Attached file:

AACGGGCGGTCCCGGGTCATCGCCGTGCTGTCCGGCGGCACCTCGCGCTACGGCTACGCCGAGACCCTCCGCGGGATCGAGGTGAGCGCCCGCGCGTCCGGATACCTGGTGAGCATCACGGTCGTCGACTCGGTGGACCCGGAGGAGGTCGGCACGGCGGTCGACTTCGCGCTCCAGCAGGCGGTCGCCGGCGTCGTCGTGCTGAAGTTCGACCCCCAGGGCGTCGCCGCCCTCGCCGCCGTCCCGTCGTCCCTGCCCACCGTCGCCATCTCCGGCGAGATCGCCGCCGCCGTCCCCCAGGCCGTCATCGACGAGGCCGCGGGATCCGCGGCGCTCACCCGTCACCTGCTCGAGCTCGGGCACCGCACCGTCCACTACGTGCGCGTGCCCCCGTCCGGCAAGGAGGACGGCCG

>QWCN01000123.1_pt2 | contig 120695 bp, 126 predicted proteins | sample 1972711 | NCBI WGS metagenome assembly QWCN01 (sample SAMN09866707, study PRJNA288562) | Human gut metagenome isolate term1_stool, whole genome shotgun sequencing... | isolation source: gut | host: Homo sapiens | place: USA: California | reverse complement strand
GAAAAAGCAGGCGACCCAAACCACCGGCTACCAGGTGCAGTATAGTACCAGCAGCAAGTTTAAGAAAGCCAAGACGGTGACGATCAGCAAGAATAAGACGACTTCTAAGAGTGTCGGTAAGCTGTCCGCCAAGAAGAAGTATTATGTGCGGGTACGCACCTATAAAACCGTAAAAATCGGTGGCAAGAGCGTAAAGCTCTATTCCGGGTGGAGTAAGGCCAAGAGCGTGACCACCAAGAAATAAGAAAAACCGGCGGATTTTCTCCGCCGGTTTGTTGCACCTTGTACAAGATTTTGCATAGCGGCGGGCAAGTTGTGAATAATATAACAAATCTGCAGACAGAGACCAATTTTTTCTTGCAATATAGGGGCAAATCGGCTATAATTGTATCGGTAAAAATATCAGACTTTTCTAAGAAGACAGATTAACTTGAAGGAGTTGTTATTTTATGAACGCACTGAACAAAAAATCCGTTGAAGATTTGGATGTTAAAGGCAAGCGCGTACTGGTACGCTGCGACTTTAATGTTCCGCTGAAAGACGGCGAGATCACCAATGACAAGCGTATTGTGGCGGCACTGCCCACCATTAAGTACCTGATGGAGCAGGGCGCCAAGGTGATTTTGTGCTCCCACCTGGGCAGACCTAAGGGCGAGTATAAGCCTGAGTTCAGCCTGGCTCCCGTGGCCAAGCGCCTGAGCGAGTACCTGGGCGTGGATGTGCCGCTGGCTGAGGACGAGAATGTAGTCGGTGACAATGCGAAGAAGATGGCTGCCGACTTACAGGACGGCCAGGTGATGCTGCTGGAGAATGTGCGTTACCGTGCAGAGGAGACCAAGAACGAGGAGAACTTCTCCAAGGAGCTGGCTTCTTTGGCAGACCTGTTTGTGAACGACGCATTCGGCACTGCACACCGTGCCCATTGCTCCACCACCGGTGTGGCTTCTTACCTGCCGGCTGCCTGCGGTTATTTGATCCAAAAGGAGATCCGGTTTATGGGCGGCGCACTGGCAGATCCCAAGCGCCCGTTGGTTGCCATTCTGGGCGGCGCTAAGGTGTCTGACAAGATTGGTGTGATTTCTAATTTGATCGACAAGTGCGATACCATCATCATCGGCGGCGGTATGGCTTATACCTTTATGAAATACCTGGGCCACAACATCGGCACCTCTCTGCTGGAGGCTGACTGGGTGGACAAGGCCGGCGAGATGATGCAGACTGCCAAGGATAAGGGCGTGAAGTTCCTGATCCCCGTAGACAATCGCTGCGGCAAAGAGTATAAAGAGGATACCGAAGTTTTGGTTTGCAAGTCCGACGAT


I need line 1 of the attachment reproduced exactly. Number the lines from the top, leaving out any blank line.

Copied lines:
AACGGGCGGTCCCGGGTCATCGCCGTGCTGTCCGGCGGCACCTCGCGCTACGGCTACGCCGAGACCCTCCGCGGGATCGAGGTGAGCGCCCGCGCGTCCGGATACCTGGTGAGCATCACGGTCGTCGACTCGGTGGACCCGGAGGAGGTCGGCACGGCGGTCGACTTCGCGCTCCAGCAGGCGGTCGCCGGCGTCGTCGTGCTGAAGTTCGACCCCCAGGGCGTCGCCGCCCTCGCCGCCGTCCCGTCGTCCCTGCCCACCGTCGCCATCTCCGGCGAGATCGCCGCCGCCGTCCCCCAGGCCGTCATCGACGAGGCCGCGGGATCCGCGGCGCTCACCCGTCACCTGCTCGAGCTCGGGCACCGCACCGTCCACTACGTGCGCGTGCCCCCGTCCGGCAAGGAGGACGGCCG